• A poor attitude towards health and safety generally (as an indication of a poor safety culture), and
  • Issues relating to working conditions that may hinder compliance with procedures (such as poor workstation design and inattention to ergonomic issues).
  • The procedures themselves being unrealistic or unclear;
  • Literacy and language issues;
  • Peer pressure and other pressures or incentives to cut corners;
  • A failure by management to consult the workforce and
  • Also, failure to provide the necessary information and training; and
  • The repetitive, tedious or complex nature of the tasks being performed.
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Part (b)

Practical measures that could be taken to motivate employees to comply with the procedures.

These should be:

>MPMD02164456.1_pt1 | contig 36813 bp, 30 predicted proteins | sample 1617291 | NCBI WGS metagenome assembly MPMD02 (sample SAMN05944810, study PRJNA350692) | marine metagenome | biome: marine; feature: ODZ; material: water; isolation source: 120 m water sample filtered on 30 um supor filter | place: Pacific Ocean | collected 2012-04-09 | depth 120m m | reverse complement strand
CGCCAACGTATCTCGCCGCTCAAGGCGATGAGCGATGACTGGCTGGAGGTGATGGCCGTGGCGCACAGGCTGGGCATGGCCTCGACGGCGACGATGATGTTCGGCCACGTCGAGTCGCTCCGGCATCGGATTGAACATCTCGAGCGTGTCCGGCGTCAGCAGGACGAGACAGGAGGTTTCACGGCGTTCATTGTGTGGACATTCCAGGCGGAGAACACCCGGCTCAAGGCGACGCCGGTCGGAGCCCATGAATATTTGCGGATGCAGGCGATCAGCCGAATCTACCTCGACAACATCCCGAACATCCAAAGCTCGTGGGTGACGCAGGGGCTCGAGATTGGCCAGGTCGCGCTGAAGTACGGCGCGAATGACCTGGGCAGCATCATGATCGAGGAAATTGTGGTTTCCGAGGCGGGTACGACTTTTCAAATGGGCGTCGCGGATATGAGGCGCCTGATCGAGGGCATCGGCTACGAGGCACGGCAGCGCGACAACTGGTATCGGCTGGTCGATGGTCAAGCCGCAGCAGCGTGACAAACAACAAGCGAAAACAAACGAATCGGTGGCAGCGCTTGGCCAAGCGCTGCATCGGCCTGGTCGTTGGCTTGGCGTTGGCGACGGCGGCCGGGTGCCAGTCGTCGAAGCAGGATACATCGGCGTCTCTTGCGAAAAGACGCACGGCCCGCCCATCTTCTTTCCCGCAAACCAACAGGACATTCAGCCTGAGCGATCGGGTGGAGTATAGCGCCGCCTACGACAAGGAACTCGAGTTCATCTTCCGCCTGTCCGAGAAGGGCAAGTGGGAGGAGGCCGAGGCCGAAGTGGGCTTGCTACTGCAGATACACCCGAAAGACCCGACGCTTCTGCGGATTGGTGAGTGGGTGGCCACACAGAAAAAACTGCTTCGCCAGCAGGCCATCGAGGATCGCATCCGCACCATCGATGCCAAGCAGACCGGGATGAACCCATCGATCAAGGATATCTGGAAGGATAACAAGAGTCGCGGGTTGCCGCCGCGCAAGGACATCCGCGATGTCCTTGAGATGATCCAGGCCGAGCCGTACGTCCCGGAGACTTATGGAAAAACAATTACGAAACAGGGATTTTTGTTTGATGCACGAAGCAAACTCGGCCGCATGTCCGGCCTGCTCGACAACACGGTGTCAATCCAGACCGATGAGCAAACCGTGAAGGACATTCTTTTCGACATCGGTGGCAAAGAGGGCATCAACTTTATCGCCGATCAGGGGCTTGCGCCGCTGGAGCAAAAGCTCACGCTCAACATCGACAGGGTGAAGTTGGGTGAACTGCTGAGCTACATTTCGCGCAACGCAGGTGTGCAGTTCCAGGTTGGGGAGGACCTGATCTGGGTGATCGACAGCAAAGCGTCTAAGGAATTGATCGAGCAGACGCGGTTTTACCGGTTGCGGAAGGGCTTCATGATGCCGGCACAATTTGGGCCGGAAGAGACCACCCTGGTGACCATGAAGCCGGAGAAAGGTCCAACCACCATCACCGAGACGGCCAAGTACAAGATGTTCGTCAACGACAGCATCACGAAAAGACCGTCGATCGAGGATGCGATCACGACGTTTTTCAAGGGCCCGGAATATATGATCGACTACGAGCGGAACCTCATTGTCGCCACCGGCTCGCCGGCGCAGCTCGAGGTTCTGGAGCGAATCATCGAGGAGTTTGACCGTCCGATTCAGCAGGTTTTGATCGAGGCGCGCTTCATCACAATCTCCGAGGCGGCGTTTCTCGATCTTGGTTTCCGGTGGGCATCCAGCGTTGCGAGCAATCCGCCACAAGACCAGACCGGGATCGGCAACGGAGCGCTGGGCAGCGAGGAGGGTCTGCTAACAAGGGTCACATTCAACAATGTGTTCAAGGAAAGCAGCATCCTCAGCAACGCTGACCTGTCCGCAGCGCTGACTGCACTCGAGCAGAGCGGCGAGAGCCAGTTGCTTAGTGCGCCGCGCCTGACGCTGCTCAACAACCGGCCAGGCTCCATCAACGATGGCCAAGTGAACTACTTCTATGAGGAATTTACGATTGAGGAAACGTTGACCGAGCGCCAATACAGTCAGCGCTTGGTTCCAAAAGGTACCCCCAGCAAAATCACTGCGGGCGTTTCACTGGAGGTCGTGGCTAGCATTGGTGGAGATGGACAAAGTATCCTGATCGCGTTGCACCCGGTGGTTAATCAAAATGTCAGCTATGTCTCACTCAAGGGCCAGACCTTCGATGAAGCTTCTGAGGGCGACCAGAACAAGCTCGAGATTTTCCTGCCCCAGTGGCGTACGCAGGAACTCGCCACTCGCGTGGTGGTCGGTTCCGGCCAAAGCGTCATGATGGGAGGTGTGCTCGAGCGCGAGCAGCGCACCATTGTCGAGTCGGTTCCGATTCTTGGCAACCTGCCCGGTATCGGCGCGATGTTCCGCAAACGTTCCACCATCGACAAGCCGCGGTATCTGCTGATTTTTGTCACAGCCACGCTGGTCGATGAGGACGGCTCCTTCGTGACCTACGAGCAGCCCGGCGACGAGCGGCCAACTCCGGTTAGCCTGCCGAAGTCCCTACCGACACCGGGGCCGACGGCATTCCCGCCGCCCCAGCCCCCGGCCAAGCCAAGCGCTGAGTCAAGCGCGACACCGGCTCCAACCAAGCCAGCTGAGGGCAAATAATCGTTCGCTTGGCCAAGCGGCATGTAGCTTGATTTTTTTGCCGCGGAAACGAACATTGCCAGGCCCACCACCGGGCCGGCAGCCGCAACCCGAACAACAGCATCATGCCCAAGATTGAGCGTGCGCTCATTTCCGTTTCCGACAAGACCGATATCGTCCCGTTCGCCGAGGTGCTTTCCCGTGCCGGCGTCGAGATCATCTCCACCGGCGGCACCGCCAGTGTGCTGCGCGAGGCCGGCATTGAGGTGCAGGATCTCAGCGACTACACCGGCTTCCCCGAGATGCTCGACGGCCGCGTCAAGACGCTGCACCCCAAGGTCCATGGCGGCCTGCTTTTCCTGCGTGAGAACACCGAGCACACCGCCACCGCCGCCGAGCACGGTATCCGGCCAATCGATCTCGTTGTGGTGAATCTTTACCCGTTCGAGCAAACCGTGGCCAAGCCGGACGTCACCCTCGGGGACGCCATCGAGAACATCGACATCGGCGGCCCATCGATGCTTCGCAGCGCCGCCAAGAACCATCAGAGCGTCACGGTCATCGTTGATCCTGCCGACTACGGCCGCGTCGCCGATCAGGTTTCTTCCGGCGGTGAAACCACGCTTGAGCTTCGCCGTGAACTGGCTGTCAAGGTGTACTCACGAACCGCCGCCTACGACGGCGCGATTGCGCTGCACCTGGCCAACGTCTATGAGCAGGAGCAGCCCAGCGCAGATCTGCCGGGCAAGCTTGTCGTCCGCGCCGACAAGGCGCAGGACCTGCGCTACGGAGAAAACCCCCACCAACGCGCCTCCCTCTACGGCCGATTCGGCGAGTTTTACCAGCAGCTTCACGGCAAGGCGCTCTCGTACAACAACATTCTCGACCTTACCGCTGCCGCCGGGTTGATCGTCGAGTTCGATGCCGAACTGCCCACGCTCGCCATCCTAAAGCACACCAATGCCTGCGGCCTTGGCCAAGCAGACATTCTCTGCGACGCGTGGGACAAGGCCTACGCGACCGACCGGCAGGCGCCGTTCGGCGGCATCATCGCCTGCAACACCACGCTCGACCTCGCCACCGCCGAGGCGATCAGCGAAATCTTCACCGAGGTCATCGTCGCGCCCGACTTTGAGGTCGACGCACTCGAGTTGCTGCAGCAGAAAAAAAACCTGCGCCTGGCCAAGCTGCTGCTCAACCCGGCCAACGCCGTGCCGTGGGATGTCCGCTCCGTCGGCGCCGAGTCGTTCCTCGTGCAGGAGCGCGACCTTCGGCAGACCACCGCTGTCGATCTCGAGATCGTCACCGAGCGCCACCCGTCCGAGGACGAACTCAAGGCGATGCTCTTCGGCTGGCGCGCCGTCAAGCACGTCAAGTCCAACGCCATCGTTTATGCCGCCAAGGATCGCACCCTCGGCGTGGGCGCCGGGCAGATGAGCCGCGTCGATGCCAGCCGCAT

• A display of commitment on the part of management.
  • The provision of a good working environment;
  • Joint consultation arid the involvement of employees in drawing up and reviewing the procedures;
  • The setting of personal performance targets with due recognition when these are achieved;
  • The provision of information and training including tool-box talks and
  • The use of posters and notice-boards,
  • the introduction of job rotation; and,
  • Finally, the taking of disciplinary action in cases where there is deliberate failure to follow laid down procedures.

Question:

With reference to the Reporting of Injuries, Diseases, and Dangerous Occurrences Regulations (RIDDOR) 1995:

  • Explain, using two examples, the meaning of the term ‘dangerous occurrence.
  • Identify the requirements for reporting a dangerous occurrence.

Part (a)

Dangerous Occurrence –  is a specified event that has not resulted in a reportable injury but had the potential to do so.